For all that, the LE48FHDF3310TA managed to disappoint; though it has some definite strong suits, clumsy motion performance and poor color management ruin the overall value.
A lifeless costume
TCL stands for "The Creative Life," but this design is just another lesson in TV basics. Budget models like this TCL take advantage of build to save you bills, but they sure do bore the eye while they're at it. This TV sports a black rectangle on top and another below. The end.
On-set controls line the right side of the TV to help you out when your remote goes missing. At the other end of the panel, a healthy range of outputs and inputs are ready to go. Users will find shared component/composite hooks, SPDIF out, PC audio in, an antenna port, and a headphone jack; on the back of the same side are three HDMI connections and one USB port.
Lastly, TCL accessorizes the LE48FHDF3310TA with a good-looking but basic controller. Nothing on the remote glows or flashes—annoying in the dark—but it gets the job done.
Feature fiends, turn away.
This feature set is very basic. Nothing glows in the dark or dazzles in 3D. You can't stream your favorite shows or talk to your grandma in Idaho using a built-in camera. The USB port is about all the excitement you'll find here.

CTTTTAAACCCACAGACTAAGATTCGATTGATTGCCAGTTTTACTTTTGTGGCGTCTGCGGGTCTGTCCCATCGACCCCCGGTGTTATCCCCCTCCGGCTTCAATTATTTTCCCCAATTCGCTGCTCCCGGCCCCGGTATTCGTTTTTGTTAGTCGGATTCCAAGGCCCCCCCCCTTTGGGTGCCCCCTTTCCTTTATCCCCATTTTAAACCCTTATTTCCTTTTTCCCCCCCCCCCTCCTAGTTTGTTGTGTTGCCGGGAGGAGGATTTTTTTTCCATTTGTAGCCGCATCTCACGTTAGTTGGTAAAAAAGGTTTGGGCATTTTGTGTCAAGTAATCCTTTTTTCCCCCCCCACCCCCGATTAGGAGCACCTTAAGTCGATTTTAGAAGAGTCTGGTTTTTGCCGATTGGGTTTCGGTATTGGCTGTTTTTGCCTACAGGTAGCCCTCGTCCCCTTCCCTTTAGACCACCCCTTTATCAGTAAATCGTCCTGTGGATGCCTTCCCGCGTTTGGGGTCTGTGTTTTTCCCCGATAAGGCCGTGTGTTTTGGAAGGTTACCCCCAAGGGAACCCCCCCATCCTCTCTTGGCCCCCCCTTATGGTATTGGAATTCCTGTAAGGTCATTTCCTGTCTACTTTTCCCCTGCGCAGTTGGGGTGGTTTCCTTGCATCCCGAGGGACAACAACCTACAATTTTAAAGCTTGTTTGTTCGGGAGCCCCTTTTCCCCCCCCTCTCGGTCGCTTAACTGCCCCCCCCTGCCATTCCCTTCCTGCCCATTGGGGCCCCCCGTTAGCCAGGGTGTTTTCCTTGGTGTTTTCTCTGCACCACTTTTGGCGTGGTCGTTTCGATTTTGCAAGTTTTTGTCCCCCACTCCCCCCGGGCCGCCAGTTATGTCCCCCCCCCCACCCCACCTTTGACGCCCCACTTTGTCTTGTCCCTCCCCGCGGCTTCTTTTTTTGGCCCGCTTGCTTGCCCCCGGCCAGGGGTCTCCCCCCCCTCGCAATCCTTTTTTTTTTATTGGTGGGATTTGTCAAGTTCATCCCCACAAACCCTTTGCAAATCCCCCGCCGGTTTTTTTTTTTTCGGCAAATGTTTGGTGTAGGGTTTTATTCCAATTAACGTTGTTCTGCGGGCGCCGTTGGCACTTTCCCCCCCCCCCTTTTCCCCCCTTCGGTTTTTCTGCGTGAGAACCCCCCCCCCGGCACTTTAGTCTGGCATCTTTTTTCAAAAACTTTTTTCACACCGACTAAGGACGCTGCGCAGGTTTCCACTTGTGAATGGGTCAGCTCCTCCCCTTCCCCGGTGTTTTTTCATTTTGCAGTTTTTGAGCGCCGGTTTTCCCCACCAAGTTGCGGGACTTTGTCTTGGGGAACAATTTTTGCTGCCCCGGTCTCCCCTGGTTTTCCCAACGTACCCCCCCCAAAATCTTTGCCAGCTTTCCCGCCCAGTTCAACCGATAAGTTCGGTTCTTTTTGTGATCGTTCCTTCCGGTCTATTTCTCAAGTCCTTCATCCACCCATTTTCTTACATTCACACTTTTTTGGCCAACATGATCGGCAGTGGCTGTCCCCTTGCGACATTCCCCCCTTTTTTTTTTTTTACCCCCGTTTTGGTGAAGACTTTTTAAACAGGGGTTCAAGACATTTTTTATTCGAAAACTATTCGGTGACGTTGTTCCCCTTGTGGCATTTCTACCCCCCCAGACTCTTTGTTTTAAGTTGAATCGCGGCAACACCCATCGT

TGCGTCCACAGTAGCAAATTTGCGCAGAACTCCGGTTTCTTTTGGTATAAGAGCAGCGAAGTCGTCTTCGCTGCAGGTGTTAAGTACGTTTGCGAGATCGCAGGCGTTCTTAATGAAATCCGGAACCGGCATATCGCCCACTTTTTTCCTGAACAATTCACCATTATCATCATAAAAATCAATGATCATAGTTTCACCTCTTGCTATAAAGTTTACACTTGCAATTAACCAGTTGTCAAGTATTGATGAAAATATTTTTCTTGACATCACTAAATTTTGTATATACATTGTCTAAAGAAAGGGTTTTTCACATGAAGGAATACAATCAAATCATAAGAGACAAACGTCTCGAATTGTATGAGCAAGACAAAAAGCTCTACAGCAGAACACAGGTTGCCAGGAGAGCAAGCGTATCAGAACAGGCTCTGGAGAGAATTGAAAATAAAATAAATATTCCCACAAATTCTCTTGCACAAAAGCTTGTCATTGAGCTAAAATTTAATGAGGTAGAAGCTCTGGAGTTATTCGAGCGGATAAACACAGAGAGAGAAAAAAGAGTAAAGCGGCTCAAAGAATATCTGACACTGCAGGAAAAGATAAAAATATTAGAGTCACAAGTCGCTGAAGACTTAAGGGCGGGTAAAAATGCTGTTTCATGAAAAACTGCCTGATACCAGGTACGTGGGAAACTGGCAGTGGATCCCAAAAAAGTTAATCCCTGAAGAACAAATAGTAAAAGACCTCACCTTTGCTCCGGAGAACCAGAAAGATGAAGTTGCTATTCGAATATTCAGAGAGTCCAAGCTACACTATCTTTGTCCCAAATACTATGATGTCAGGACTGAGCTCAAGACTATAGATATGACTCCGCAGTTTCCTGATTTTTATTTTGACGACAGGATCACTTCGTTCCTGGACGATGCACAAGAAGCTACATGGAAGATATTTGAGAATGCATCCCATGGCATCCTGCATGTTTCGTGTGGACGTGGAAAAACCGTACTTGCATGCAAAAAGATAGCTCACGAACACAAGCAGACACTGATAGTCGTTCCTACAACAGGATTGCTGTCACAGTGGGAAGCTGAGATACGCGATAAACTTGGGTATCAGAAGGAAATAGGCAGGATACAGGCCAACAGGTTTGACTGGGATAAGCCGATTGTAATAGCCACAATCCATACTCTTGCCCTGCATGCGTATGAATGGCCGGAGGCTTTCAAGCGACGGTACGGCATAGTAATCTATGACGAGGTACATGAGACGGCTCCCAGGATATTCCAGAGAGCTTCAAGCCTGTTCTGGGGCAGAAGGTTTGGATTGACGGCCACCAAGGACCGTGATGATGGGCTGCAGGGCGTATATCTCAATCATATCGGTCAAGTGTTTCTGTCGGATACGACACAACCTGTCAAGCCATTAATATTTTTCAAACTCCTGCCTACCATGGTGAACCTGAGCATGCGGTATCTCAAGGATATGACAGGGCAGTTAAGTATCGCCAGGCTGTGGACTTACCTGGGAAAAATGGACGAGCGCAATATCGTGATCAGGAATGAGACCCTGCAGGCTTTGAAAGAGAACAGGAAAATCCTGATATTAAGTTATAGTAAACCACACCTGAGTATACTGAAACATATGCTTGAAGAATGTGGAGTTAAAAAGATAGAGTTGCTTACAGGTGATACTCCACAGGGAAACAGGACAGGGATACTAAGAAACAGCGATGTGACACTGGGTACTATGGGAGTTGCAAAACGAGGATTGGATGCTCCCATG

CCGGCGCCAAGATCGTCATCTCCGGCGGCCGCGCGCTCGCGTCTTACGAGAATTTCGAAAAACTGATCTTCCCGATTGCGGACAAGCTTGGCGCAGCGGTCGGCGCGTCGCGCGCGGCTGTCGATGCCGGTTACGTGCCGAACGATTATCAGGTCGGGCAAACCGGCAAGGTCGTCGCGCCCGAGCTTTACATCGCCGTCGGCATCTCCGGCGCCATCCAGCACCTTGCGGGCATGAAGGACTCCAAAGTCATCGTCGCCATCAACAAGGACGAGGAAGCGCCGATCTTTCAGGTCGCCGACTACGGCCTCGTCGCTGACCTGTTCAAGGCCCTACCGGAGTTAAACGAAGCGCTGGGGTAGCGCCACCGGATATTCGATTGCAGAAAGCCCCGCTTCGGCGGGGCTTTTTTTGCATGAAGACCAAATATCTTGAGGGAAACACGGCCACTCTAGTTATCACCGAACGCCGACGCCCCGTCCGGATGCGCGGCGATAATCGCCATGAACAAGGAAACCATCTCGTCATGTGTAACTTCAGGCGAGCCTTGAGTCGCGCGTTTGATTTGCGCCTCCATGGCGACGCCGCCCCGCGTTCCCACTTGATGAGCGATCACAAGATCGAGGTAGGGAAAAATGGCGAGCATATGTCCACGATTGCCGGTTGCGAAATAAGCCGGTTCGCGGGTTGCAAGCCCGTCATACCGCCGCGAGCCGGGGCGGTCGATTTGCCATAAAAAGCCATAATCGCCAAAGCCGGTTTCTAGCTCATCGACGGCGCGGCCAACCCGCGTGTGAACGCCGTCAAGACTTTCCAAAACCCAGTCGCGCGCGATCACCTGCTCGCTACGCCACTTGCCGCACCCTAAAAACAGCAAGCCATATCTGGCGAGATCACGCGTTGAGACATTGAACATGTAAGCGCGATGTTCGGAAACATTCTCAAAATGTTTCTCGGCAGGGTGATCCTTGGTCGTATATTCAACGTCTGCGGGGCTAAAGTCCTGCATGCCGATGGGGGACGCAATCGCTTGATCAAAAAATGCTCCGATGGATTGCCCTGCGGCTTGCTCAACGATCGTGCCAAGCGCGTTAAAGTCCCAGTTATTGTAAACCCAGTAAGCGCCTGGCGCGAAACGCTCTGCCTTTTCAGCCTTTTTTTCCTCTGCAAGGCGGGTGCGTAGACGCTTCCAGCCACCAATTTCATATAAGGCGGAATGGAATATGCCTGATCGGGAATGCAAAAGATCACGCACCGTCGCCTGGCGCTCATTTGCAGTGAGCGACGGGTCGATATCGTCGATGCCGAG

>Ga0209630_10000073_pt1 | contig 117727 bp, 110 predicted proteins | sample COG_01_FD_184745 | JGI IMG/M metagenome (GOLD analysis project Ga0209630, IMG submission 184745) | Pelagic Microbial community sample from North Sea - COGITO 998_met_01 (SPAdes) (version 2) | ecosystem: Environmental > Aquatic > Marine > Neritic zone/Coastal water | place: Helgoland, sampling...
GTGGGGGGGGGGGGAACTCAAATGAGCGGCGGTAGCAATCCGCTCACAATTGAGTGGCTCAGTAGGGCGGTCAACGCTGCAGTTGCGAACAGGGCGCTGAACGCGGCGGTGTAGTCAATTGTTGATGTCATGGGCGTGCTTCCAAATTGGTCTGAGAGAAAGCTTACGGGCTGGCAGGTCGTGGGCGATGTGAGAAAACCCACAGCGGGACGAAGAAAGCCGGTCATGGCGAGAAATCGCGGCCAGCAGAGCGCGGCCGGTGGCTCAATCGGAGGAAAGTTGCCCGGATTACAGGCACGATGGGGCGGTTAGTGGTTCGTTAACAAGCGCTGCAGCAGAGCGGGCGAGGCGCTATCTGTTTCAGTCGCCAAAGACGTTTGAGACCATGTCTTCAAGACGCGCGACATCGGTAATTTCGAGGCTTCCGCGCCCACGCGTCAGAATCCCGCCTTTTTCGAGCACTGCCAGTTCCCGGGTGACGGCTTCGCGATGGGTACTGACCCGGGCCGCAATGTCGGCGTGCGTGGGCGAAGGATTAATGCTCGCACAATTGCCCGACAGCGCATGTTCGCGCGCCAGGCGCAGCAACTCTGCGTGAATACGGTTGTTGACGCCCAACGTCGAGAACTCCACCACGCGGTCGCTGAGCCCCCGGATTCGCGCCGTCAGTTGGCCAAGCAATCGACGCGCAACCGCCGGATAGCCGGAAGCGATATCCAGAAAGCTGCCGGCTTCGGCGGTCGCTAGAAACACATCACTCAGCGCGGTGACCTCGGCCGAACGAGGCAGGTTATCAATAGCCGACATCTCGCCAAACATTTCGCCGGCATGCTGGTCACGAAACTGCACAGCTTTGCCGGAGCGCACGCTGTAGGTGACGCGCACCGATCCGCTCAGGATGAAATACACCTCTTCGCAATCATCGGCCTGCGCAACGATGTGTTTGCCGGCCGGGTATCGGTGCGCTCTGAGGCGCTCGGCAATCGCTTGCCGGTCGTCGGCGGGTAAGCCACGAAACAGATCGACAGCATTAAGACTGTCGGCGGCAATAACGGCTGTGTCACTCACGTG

Picture settings are meager, too. You can fiddle with color temperature, brightness, contrast, and sharpness, but advanced controls like white balance and gamma are unavailable. Users can at least enjoy a dummy EQ and a surround mode, though.
Motion and color: the bad seeds
I'll cut to the chase: This television has very poor motion and troubled color. The underlying bread-and-butter performance staples are satisfactory, but Achilles-heel-type errors really ruin the value here.
As soon as I turned on this TV, I could see the problems with my own eyes: When cameras pan in cinematic manner, details blur and shudder; certain shades of blue suffer a strange, blocky appearance where smooth transitions ought to take place; midtones sometimes appear very grainy.
Testing revealed the issues right away. Though contrast is quite healthy—with great dark levels and beaming peak whites—clumsy transitions from dark-to-light just don't produce attractive, polished pictures. Motion struggles a great deal, especially where horizontal movement is concerned. The viewing angle is extremely narrow, making the LE48FHDF3310TA a poor candidate for wall mounting. Yikes.
Bargain hunters: Your hunt is not over.
When a TV struggles with basics like motion and color, buyers should just keep their billfolds closed—sale or no sale. As I sat watching The Hobbit on Blu-ray yesterday, squinting with discomfort as the map of Middle Earth dragged indecipherably over the screen, it hit me: I wouldn't even put this TV in my living room for free.
Add to that some color troubles and a pathetic viewing angle. This is no crown jewel for your living room, and it's worse than what TCL delivered a year ago. With the LE48FHDF3310TA's poor testing results in mind, my advice is to say "pass" and continue to browse, browse, browse.